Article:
BEFORE THE STORM
People may ask, “Won’t the pool overflow if we don’t, at least lower the water?” Yes it may, but no more so than if a patio or a plot of grass were there instead. Adequate drainage has most always been provided for in the design of the pool. Keeping the water in the pool provides the important weight to hold the pool in the ground. An empty pool is subject to “floating” or “popping” out of the ground due to “lift” pressure from excessive ground water caused by the heavy rains that may accompany the storm.
Circuit breakers at the main electrical panel should NOT be turned off to prevent pump motors, lighting, chlorinators and heaters from operating. Your pool equipment is rated to withstand power outages and more than likely this storm will be followed by a period with no power. When the power is restored, you will want the system to run as much as possible to help filter the water. Adding chemicals does help treat the pool but circulation and filtration are the best thing for your pool.
Loose objects such as chairs, tables, toys and pool tools which can become dangerous projectiles in high winds should be stored inside of buildings. It’s NOT advisable to throw patio furniture into the pool unless it is a last resort. If it is necessary to do so, gently place these items into the pool to prevent possible damage to the interior finish and remove as soon as possible to avoid staining.
To prevent contamination from the anticipated debris and excessive storm water, add a “shock” dose of liquid or granular chlorine.
AFTER THE STORM
An empty pool is subject to “floating” or “popping” out of the ground due to “lift” pressure from excessive ground water caused by heavy rains that may have accompanied the storm. If it appears necessary to drain the pool due to excessive debris and/or damage, you should seek professional advice.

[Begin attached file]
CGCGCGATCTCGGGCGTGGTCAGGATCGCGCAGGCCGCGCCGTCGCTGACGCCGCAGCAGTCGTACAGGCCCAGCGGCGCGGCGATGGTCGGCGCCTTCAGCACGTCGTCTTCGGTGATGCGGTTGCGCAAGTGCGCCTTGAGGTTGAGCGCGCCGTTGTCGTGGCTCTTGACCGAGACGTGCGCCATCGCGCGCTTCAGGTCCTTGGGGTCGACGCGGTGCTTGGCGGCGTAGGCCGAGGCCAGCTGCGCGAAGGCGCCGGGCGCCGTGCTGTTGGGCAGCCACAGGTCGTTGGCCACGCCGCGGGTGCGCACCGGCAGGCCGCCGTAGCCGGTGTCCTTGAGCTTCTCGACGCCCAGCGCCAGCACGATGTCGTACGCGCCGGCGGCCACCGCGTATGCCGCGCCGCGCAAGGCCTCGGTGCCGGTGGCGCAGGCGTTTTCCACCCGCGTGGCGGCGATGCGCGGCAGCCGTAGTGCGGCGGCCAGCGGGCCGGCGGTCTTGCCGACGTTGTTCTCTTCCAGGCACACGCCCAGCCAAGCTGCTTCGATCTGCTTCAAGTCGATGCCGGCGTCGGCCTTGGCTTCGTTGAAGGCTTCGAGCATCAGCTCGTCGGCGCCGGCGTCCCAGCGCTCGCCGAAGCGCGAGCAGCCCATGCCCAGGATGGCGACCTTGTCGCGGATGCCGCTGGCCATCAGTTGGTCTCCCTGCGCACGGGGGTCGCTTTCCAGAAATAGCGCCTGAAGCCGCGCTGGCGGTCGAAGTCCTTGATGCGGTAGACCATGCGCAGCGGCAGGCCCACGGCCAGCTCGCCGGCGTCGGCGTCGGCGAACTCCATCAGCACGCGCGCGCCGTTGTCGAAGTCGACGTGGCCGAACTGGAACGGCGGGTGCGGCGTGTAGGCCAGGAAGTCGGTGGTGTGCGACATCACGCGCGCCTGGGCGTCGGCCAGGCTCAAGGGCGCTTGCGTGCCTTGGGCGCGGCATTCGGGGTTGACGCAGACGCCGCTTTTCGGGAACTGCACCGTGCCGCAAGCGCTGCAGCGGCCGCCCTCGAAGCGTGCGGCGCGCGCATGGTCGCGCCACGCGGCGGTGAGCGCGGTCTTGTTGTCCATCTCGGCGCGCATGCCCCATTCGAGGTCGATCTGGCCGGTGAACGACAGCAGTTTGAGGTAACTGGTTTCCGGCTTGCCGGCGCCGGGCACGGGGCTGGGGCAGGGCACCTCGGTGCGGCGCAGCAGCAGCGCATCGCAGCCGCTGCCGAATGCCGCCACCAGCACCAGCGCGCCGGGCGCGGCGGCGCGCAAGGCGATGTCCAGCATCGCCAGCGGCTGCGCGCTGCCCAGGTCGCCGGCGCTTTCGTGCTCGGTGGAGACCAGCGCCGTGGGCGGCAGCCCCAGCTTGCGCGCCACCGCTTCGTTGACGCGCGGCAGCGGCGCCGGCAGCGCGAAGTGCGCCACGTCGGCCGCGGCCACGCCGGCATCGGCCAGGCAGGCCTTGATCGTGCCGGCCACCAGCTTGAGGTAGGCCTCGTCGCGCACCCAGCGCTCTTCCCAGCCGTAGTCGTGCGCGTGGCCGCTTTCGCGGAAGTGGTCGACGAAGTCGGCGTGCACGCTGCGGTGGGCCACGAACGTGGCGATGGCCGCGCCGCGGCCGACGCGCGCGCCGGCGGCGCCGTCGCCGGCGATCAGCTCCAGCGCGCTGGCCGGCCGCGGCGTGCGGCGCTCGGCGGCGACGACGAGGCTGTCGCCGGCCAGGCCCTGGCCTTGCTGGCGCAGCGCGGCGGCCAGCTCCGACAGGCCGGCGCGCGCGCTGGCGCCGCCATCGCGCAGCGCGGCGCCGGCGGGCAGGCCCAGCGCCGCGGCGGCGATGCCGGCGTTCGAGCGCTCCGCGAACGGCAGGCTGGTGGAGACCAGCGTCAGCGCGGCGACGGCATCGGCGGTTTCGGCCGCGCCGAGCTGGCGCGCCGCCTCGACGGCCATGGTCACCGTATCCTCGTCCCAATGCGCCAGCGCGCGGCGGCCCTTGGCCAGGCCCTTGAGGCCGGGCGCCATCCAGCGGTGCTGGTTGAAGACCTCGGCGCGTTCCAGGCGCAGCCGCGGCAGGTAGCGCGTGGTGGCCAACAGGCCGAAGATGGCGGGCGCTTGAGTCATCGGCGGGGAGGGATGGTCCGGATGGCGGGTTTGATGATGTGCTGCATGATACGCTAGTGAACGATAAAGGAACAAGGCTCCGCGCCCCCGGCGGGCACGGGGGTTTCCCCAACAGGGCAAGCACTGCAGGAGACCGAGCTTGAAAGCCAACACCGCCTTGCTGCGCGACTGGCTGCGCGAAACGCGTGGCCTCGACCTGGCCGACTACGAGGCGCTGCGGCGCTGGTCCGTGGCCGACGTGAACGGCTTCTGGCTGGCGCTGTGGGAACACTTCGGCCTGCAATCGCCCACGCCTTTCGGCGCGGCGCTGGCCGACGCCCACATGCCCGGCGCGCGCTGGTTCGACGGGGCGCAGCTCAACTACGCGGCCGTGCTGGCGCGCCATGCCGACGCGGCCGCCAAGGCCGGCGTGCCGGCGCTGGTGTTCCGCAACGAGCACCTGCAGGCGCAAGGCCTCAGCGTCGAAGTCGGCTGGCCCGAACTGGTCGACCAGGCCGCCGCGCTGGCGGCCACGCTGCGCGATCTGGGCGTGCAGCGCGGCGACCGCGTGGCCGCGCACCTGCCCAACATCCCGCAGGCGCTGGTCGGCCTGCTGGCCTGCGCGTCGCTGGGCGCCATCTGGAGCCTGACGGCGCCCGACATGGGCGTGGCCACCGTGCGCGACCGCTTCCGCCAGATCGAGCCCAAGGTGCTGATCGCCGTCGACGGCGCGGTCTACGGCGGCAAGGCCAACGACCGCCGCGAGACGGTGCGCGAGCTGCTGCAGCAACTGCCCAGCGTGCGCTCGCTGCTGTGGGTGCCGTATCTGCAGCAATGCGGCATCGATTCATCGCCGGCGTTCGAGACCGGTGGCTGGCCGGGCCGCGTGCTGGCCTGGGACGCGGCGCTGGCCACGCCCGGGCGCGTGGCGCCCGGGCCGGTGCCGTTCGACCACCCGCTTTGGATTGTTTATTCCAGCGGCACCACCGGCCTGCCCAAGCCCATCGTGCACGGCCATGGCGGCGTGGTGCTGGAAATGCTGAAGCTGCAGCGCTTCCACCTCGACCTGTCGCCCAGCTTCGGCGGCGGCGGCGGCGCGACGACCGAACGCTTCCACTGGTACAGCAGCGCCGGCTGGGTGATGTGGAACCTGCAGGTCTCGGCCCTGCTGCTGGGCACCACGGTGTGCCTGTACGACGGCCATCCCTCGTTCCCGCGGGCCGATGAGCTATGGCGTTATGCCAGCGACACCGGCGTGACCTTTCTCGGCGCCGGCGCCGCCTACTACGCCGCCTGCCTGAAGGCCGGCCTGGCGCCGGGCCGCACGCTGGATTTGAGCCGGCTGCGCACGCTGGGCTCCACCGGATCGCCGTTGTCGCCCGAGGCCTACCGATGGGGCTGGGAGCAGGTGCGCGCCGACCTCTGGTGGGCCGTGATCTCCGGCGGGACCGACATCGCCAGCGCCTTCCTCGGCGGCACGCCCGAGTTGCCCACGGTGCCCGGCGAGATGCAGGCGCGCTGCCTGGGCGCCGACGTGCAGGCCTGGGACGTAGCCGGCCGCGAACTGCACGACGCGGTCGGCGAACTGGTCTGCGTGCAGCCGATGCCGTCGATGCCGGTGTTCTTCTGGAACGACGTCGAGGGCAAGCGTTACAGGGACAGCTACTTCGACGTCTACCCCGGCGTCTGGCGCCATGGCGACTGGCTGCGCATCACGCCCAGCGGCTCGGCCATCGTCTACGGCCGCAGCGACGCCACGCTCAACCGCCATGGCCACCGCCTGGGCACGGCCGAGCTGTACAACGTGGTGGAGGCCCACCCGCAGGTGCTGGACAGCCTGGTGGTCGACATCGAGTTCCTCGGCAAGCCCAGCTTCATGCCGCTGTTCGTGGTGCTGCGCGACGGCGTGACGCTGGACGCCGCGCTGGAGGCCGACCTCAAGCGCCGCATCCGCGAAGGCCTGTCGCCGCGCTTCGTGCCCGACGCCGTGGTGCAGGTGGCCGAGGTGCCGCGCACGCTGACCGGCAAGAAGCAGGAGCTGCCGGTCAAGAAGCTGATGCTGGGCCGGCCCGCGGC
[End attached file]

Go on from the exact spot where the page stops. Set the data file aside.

Remove large objects by hand and use a “pool rake” or “skimmer net” to remove smaller debris from the pool. Do not attempt to use the pool’s vacuum system for debris that is likely to clog the plumbing.
Be sure electrical devices are dry before turning circuit breakers on again. If these devices have been exposed to water, they should be checked by a licensed professional. Then turn on electricity, prime the filter system and check for normal operation.
Clean the filter and run the system 24 hours a day. When the water has attained proper clarity then reset the time clock for a normal daily cycle.
To prevent contamination from the storm debris and excessive storm water add a “shock” dose of liquid or granular chlorine to the pool water.
Readjust the pH, total alkalinity, calcium hardness and conditioner levels and continue to check them carefully over several days.
It is important to monitor the overall operation of the entire system for several days after the storm to be sure everything is operating properly.